[Techtalk] Using weekly backup disk to store partial full backup as well?

R. Daneel Olivaw linuxchix at r-daneel.com
Sun Apr 1 13:44:40 UTC 2007

Hi there :)

Le Sun, 1 Apr 2007 08:18:36 +1000 Kathryn Andersen a écrit:
> On Sat, Mar 31, 2007 at 10:35:52PM +0200, R. Daneel Olivaw wrote:
> > I'd suggest something really different:
> > one external usb drive (this may seem expensive, but compared to the
> > advantages, it may turn out much cheaper), mounted as ext3
> > filesystem. After that, use the *amazing* opensource "rsnapshot"
> > tool.
> Funny, I just started doing this myself this week!
> I figured I'd never get proper backups unless the process was fully
> automated, which meant that burning to DVDs was out, since that
> requires manual intervention.
> Though my USB drive is reiserfs rather than ext3 -- why did you choose
> ext3?  Because it's more often enabled in a kernel?

Well, the first thing that came to my mind was "because it's
everywhere". It is very well supported (I like to rely on "old" mature
technologies, even if RaiserFS is out for some time now), but this may
not be a good argument. Thinking back then, I found a reason or two ...
- Ext3 is compatible with Ext2 and therefore with quite anything that
looks, sounds, or tastes like linux/bsd. This compatibility goes back
to very old systems, and automatically exludes less systems.
- I use Ext3 on all production servers, production workstations (well
those who use linux, never tried to run WinX[cra]P on an ext3
partition :p) and even at home. Years back, when I still used
my beloved SlackWare distro I switched to RaiserFS sometimes, now, I
turned to evil (:p) FedoraCore and never had the time to try out
RaiserFS support (moreover, my GF uses this computer, so testing
around is not really an option ;p).
- I heard of an extension in WinXP to read Ext2/Ext3 "natively", so
sticking to it may raise interoperability.

Ok, I know there are some performance issues, but we're talking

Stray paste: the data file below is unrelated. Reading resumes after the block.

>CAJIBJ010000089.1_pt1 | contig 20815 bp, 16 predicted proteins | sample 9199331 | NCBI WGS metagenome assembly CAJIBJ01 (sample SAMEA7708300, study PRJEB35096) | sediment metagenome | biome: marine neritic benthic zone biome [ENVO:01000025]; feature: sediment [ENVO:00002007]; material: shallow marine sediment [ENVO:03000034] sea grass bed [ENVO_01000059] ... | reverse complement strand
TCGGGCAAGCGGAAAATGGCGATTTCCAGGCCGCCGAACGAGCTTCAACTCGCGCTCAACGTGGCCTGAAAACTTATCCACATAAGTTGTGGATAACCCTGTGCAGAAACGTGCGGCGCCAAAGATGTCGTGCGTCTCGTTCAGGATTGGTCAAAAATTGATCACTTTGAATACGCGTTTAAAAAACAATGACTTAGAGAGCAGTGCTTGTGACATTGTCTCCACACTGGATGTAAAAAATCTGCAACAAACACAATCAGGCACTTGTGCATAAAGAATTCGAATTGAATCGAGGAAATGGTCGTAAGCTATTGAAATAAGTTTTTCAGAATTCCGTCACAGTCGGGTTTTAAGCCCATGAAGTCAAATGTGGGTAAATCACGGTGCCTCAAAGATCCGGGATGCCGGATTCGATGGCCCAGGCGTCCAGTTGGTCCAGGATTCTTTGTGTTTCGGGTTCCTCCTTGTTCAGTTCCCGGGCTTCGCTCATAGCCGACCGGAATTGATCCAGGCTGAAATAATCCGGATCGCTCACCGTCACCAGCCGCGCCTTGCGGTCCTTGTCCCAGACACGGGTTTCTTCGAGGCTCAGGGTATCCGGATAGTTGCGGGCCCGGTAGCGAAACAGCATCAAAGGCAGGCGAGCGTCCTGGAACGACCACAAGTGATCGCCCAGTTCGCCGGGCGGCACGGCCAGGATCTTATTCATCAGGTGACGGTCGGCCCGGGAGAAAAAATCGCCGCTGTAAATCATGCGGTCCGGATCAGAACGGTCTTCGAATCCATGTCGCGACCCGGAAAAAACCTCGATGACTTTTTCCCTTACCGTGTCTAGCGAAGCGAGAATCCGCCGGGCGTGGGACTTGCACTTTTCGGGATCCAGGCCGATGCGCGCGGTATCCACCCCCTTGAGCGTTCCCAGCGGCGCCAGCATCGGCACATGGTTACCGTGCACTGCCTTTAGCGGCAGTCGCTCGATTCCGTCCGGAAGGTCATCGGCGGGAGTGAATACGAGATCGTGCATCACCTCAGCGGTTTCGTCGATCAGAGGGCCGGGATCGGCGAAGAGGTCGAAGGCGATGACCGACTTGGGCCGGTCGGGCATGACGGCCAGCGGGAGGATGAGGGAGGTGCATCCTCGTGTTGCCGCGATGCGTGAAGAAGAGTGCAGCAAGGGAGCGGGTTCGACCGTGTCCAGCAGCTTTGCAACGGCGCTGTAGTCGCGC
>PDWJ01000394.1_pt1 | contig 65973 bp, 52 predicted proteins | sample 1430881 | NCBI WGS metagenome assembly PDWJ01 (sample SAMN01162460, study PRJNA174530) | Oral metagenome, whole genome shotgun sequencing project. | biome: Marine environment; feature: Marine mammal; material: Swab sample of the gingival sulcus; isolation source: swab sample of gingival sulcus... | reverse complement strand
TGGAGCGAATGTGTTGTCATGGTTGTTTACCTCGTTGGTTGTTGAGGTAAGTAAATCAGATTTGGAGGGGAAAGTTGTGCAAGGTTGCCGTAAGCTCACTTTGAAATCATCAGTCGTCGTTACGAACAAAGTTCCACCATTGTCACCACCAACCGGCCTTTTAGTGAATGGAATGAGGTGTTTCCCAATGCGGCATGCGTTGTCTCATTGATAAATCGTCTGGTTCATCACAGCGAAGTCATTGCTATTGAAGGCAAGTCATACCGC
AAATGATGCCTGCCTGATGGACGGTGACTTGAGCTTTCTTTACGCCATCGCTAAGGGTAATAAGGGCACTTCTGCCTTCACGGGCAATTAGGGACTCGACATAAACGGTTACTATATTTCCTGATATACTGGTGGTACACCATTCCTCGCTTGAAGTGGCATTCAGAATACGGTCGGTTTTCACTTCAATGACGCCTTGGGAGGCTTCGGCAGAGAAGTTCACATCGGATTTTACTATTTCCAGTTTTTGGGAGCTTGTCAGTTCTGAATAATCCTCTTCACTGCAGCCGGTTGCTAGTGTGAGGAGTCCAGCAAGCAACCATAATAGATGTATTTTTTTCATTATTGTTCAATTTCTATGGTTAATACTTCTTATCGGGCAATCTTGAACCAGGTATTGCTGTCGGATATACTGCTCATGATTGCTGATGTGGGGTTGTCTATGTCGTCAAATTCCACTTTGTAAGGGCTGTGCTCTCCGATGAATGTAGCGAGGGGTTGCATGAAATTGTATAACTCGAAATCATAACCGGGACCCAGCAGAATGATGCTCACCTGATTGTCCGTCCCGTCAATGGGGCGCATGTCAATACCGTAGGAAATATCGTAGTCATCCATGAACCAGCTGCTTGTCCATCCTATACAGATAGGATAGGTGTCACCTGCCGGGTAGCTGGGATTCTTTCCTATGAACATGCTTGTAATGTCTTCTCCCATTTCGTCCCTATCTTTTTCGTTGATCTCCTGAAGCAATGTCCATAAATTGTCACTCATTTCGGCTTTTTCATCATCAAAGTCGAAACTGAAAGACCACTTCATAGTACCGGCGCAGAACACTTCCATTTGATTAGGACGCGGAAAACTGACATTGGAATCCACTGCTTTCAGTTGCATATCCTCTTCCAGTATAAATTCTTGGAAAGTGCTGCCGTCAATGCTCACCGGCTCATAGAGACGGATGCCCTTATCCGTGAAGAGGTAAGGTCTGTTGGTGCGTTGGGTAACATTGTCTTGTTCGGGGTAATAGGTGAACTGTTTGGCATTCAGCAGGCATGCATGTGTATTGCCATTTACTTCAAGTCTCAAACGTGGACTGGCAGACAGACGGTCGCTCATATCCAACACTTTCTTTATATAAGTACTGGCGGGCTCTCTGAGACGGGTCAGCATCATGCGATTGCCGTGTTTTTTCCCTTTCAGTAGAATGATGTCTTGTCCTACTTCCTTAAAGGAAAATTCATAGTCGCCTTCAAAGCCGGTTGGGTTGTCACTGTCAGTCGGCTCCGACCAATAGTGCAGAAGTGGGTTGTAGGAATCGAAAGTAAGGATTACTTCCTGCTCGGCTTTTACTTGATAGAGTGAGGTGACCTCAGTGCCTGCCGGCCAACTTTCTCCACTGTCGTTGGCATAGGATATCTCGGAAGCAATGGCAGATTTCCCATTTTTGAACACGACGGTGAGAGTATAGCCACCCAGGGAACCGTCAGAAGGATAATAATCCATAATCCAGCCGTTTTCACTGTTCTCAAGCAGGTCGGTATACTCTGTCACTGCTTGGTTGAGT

about backups ... 
On the other side, things I read (see links below) make me think that
RaiserFS still needs improving.

I have read some of the RaiserFS4 specs and understand what is in
there, but "features" (read "whistles & bells") do rarely convince
me (besides, I try to stick with Ogg against Mp3, but I often feel
misunderstood :p).

> > The only drawback is that it cannot compress data (but this may be
> > achieved whith compressing filesystems, a thing I never tried out).
> That's an interesting thought.

Should not be complicated, as long as Linux does the job after mountig
the drive. But the real issue is elsewhere : is the CPU time worth
compressing divx/xvid/mp3/ogg/flac/jpeg/OpenOfficeDocs/... that all are
already compressed in a datatype-targetted & optimized way ?

I use rsnapshot at customer's sites and for our own servers, and the
mixup of ssh & smb mountpoints is much smarter and easyier to setup,
monitor and restore than any other solution I tried, be it
tape/CD/DVD/partial/full/incremental/... backups.
The only "expensive" part on the backup server was the 2 x 5"1/4
hardware ide raid unit, that costed (including 2 big&cheap ide hard
drives) as much as an internal usb/scsi DDS5 tape drive (that had no
backup media shipped).

Enough said, I have this feeling again, that I stepped too far in
description and started annoying someone ;)

read you soon,

> Kathryn Andersen
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